Meanwhile, the excise tax on all tobacco products and electronic/vaping products, has gone into effect, at a 10% rate of the value of the products and one of 40 sen per ml on e-liquids. However, there are still no vape regulations in sight.
The vape industry has been asking to be regulated for years. In 2021, the Malaysian Vape Chamber of Commerce (MVCC) said that amongst other things this move would have a positive effect on the local economy by creating more jobs and attracting foreign direct investment (FDI). “The findings show that there are more than 3,300 businesses related directly to the vape industry, with a workforce of more than 15,000 workers,” said the MVCC, on launching its Malaysian Vaping Industry report.
MVCC president Syed Azaudin Syed Ahmad, said that the report findings strongly indicated that the sector was a viable and growing industry in Malaysia, and that it has facilitated the growth of local entrepreneurs. “In addition, the Malaysian vape industry currently has an established ecosystem comprising manufacturers, importers and retailers, and a growing distribution and logistics network,” he said.
The world’s major tobacco companies, such as JT International Bhd (JTI Malaysia) British American Tobacco (Malaysia) Bhd (BAT Malaysia), have similarly been calling on authorities to set in place such regulations as they slowly transition from selling conventional cigarettes, to safer nicotine alternatives.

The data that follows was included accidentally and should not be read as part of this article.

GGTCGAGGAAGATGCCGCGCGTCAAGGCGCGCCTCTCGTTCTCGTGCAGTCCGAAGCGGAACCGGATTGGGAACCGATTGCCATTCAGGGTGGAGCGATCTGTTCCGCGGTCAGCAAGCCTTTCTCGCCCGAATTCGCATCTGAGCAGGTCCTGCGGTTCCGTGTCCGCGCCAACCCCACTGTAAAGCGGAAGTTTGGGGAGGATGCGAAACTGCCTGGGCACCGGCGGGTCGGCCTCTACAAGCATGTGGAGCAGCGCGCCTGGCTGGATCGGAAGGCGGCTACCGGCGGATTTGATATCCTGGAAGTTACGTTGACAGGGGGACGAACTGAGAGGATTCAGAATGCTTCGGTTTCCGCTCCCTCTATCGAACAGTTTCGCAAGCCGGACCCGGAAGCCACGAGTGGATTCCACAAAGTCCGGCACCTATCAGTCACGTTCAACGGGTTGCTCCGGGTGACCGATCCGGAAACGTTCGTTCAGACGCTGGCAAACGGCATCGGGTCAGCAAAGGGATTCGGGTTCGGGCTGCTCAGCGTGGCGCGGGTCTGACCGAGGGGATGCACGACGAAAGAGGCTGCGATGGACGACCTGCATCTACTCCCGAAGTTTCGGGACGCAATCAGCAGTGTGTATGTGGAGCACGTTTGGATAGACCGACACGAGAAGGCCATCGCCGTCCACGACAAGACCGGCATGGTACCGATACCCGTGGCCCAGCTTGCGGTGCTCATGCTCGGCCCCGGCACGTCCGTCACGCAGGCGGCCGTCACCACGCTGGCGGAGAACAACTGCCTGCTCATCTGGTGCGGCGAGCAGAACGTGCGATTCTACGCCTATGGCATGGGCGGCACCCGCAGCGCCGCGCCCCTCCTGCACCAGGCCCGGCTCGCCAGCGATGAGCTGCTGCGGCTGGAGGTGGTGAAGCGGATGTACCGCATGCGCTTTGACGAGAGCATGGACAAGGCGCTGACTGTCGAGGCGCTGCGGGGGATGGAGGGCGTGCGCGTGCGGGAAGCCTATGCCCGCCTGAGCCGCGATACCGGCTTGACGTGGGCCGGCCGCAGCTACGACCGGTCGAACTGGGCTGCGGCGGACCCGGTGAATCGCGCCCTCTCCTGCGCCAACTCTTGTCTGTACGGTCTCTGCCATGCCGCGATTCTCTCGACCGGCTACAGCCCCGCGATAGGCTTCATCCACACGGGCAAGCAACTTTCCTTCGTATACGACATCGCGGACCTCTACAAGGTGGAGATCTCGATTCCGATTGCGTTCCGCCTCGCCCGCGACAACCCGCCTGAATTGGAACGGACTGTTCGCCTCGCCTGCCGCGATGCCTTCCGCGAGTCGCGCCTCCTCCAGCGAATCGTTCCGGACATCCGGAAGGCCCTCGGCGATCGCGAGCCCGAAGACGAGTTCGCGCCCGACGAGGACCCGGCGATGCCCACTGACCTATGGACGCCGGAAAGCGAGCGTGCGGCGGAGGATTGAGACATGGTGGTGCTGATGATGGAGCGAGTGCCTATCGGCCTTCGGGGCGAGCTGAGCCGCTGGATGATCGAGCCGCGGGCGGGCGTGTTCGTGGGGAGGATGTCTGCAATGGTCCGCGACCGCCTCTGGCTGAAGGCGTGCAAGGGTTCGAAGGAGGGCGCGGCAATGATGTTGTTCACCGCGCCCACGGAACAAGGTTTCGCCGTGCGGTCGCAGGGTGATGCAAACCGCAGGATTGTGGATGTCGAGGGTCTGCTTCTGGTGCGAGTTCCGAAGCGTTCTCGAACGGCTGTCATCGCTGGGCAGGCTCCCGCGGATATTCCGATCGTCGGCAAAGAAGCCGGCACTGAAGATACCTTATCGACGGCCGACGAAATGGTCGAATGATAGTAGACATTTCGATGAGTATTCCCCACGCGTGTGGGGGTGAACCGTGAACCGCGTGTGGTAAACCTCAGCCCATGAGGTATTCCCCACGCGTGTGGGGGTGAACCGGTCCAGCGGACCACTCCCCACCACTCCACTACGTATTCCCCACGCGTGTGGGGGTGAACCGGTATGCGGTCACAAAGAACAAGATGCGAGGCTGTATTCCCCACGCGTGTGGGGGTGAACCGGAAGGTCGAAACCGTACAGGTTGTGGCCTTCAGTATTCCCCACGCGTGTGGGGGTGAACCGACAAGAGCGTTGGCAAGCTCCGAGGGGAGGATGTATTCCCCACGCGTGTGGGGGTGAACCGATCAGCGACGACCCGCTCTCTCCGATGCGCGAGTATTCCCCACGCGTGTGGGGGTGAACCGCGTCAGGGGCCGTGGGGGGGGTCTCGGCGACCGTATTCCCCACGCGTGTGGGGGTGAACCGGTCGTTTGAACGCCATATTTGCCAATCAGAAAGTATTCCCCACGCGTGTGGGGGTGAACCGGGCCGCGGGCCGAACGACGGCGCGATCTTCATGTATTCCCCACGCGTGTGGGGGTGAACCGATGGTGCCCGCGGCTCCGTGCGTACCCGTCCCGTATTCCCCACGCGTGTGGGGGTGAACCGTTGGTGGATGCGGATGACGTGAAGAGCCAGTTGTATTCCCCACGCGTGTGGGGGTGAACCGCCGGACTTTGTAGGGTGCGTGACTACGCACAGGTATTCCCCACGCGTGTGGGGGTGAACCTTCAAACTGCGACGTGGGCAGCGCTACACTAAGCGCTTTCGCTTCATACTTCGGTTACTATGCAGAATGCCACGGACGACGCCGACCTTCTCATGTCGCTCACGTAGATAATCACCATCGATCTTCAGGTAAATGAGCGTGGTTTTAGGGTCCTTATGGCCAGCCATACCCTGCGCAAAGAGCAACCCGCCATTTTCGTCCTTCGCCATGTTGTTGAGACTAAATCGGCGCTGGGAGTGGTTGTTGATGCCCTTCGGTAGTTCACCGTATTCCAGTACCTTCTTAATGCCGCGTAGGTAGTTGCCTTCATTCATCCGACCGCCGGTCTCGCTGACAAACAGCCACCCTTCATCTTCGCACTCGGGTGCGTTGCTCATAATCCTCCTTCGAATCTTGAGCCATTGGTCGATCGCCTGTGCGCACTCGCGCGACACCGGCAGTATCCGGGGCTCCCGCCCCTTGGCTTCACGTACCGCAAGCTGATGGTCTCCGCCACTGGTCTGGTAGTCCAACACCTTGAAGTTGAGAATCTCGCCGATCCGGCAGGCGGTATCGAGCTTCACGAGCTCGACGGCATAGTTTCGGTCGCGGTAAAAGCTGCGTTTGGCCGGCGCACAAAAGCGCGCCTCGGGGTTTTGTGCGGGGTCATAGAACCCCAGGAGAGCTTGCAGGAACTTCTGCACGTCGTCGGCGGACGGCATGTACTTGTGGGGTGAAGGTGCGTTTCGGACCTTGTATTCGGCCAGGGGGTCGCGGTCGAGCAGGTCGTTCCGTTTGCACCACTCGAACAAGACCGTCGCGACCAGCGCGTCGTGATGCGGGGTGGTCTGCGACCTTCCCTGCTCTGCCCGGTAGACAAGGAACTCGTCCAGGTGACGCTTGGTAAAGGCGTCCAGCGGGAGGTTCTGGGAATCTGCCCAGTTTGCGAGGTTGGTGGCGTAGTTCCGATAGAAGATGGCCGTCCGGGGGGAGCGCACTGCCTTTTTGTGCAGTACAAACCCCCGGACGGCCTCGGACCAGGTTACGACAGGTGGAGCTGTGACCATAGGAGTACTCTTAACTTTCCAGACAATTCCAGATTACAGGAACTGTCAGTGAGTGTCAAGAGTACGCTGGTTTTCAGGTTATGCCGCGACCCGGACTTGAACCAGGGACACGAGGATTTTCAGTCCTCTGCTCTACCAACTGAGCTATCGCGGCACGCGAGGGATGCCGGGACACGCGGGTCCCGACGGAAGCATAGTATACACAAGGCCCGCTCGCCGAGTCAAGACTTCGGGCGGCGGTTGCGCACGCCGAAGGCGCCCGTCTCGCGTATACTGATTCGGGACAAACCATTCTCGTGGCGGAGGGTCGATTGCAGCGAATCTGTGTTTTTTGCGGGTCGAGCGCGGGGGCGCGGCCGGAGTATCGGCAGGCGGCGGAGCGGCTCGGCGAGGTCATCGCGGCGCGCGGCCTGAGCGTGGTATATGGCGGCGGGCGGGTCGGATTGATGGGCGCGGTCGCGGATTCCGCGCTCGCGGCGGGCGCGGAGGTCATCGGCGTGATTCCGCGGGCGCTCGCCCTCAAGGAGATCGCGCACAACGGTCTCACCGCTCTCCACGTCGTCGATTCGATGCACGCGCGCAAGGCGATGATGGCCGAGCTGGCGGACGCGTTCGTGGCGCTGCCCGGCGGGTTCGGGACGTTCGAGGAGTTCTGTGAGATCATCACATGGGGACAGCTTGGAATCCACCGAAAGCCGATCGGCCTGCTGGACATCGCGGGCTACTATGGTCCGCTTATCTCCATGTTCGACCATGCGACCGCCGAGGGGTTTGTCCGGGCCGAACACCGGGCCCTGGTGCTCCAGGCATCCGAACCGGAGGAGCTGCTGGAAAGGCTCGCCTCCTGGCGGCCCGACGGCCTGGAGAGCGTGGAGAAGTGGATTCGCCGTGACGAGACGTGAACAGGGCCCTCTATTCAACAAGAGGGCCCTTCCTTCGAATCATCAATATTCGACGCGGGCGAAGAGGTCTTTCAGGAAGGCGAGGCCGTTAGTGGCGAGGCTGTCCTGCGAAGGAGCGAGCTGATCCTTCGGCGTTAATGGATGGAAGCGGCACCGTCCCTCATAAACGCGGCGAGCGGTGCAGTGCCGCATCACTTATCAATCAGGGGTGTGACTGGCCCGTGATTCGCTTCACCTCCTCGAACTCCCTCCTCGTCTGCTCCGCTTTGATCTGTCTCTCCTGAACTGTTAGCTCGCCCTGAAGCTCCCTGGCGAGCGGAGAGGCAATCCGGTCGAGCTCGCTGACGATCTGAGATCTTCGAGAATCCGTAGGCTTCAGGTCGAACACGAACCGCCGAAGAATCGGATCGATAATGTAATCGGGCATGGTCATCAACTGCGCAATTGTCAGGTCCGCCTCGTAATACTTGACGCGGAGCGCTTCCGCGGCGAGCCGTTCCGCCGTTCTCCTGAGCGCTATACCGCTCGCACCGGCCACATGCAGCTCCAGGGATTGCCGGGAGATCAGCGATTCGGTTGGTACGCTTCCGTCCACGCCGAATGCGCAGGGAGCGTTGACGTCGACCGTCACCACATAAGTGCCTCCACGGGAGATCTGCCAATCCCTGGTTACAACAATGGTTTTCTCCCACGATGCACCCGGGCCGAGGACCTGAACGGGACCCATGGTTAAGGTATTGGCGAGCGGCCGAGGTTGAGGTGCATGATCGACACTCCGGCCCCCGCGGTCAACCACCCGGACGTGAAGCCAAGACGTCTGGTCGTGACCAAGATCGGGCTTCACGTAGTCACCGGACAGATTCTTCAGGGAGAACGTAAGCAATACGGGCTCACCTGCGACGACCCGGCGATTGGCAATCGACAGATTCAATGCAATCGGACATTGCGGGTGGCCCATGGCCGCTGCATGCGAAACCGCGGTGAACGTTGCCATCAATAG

Big tobacco pushes for regulations on reduced risk products
In 2018, Philip Morris (Malaysia) Sdn Bhd became the first of the three big tobacco companies to introduce a reduced-risk product (RRP) in the country, with its heat-not-burn (HNB) tobacco device IQOS. While BAT Malaysia and JTI Malaysia have yet to bring any RRP products to the local market, in the hope that regulations will be set in place before such products are introduced.
JT International Bhd (JTI Malaysia) managing director Khoo Bee Leng believes that the reason why it may be taking so long for local authorities to regulate the industry, is because of its complexity. “It is a complicated process. It [involves] various substances that you use in vape liquids. So I think the government is probably studying other markets on how to regulate the industry. You also need to have systems and processes in place to test the products, as well as monitor and enforce [the regulations],” she said.
VCAM’s Aslahuddin points to MVCC’s study, which shows that the vape market currently has more than 3,300 businesses related directly to the industry and employs over 15,000 workers. Major vape vendors, distributors and suppliers in the country include NCIG, RELX, Vape Empire and The Vape 69.
Read Further: The Edge Markets